By Linda Rex
PROPER 8—I did not write a blog last week as I was in Charlotte, North Carolina, attending the GCI Southeast Regional Conference. I attended this event with fellow pastors Jan Taylor and Mike Gass, as well as our outreach ministry leader, Pat Brazier. We joined with fellow pastors in learning about what it means to be a healthy leader and a healthy church, and how GCI (Grace Communion International) is obeying Christ’s call to proclaim the good news of the Kingdom of God and to follow wherever he leads.
In the gospel passage for this Sunday, the narrator Luke tells how Jesus responded to different people who sought to be his disciples. When one person said to him, “I will follow you wherever you go,” Jesus told him that unlike the foxes and birds, the Messiah did not have a place to rest his head. The price of discipleship often includes the loss of physical places we count on for comfort and personal safety.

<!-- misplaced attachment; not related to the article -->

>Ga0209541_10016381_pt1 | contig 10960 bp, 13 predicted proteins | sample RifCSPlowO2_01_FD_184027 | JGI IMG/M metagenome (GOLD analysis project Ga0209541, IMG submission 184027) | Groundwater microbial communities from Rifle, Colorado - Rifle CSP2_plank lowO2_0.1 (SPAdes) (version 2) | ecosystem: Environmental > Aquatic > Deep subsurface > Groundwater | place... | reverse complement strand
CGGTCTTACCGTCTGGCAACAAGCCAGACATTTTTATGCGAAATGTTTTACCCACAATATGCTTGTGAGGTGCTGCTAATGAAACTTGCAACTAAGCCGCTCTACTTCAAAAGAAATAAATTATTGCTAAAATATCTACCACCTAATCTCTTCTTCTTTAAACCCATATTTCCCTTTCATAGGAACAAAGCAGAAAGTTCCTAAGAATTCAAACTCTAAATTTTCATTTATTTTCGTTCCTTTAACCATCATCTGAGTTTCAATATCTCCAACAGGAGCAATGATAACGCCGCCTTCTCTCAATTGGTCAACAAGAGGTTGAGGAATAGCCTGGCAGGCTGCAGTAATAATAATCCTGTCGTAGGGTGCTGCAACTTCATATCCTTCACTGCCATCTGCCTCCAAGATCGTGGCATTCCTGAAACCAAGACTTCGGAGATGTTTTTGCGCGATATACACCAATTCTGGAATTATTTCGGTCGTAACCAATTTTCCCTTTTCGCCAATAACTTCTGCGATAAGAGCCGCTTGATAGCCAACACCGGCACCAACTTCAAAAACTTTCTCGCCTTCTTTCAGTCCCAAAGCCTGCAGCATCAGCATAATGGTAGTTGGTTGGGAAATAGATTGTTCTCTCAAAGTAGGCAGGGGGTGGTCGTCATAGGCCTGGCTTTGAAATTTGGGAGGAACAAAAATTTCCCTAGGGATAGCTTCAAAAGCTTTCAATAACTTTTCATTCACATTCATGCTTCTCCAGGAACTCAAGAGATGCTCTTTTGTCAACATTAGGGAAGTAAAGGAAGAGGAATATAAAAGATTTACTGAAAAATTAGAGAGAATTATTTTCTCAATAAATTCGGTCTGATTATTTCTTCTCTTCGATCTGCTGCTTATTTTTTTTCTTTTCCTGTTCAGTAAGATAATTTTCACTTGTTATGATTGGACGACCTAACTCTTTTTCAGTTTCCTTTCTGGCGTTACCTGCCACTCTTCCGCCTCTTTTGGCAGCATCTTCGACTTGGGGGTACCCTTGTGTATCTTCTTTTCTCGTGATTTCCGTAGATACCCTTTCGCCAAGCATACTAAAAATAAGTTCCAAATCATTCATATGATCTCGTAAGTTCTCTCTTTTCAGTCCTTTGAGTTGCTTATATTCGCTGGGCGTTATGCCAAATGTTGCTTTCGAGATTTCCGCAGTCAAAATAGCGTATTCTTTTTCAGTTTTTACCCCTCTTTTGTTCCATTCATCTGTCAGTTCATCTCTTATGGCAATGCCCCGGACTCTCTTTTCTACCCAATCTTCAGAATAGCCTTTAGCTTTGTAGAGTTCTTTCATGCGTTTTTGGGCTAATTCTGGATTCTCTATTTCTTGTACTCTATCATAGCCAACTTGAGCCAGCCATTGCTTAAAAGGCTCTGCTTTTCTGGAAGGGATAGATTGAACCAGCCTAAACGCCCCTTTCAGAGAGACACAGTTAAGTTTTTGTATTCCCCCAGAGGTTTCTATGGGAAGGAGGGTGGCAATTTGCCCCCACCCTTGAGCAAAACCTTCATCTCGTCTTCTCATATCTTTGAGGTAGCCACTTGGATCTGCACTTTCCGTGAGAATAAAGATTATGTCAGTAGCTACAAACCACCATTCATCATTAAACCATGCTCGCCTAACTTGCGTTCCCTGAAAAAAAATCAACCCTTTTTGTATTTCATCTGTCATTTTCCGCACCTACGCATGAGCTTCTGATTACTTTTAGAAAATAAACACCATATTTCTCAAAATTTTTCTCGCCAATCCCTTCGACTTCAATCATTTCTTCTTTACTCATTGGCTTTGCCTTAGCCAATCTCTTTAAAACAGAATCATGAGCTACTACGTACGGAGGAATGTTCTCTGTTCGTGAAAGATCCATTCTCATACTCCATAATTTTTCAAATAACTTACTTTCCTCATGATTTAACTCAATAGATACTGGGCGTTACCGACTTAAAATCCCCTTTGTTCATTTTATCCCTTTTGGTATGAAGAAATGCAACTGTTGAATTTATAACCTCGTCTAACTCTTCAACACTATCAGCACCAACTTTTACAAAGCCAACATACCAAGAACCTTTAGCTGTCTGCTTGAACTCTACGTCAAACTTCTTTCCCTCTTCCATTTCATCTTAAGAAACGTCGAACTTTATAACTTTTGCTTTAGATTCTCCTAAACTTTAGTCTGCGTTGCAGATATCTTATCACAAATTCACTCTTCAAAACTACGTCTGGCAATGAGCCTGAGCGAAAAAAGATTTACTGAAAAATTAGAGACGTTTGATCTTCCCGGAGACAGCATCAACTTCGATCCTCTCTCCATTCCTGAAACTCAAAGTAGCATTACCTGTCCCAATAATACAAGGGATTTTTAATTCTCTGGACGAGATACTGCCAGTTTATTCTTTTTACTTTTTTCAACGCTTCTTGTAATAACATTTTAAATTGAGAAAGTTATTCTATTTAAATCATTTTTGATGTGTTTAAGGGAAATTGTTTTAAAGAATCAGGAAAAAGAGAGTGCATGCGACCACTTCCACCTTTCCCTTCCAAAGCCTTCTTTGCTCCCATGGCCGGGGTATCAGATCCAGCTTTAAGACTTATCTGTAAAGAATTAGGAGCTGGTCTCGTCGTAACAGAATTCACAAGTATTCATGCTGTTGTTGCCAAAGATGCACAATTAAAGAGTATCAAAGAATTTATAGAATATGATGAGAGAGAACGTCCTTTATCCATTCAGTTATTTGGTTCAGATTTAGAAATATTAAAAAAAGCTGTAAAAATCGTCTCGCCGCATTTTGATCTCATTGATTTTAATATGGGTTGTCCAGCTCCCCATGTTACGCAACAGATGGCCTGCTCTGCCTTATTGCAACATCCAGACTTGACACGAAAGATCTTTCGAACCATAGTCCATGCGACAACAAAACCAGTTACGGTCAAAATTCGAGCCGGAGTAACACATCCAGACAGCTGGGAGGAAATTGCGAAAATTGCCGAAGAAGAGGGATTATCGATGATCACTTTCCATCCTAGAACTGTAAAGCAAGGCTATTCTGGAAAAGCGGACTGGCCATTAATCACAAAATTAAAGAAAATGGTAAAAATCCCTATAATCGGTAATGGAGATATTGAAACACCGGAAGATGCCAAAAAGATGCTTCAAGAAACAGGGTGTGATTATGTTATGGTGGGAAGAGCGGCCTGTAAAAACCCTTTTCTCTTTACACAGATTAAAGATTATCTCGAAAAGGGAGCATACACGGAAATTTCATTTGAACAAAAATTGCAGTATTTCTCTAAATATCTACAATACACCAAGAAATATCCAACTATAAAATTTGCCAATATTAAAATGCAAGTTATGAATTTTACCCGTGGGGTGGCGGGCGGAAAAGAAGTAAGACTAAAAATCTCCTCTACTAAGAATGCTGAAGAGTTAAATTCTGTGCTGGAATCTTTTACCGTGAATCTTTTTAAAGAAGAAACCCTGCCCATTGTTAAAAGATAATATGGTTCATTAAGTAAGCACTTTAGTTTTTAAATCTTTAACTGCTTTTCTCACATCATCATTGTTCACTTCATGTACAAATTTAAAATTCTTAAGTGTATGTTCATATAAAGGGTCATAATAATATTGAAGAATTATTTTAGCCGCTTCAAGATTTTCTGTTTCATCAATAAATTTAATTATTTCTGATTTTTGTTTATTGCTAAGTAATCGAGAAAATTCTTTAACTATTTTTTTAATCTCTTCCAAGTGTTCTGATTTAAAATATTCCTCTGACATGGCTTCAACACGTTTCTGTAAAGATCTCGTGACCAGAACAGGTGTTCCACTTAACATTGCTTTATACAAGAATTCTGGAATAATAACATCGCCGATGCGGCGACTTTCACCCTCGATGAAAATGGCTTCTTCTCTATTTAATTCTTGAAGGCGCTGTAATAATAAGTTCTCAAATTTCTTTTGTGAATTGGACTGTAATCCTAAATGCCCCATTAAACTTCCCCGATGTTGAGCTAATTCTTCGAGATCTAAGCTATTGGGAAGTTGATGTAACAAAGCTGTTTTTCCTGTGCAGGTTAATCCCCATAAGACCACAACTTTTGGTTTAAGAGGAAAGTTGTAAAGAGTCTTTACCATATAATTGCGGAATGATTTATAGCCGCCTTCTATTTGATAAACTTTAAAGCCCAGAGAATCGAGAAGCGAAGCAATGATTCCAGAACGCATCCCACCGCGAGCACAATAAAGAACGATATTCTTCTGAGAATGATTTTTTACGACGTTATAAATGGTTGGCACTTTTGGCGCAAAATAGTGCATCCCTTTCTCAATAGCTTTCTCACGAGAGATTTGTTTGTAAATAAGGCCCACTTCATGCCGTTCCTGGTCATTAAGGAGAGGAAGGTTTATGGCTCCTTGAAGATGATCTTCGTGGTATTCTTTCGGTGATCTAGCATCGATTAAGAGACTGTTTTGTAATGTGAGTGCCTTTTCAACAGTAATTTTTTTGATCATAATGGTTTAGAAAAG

Jesus said to another person, “Follow me.” Jesus had given this same command to Matthew as he was sitting at his desk collecting taxes and Matthew had left behind all his financial abundance and job security to follow Christ. When Jesus told the fishermen to follow him, they left their boats and families behind and simply followed Jesus. They left behind all that was comfortable and known in order to follow him.
But here, this man asked if he could first bury his father. In that day according to social expectations, it was the duty of a man to bury his father and give him an honorable burial a year after his death. This man, if he was the firstborn, may have been expecting a double inheritance, so he may have wanted to protect his future expectations. Either way, he wanted to wait till these personal and financial responsibilities were resolved before following Jesus. But neither of these reasons were sufficient to disobey Jesus’ simple command, “Follow me.”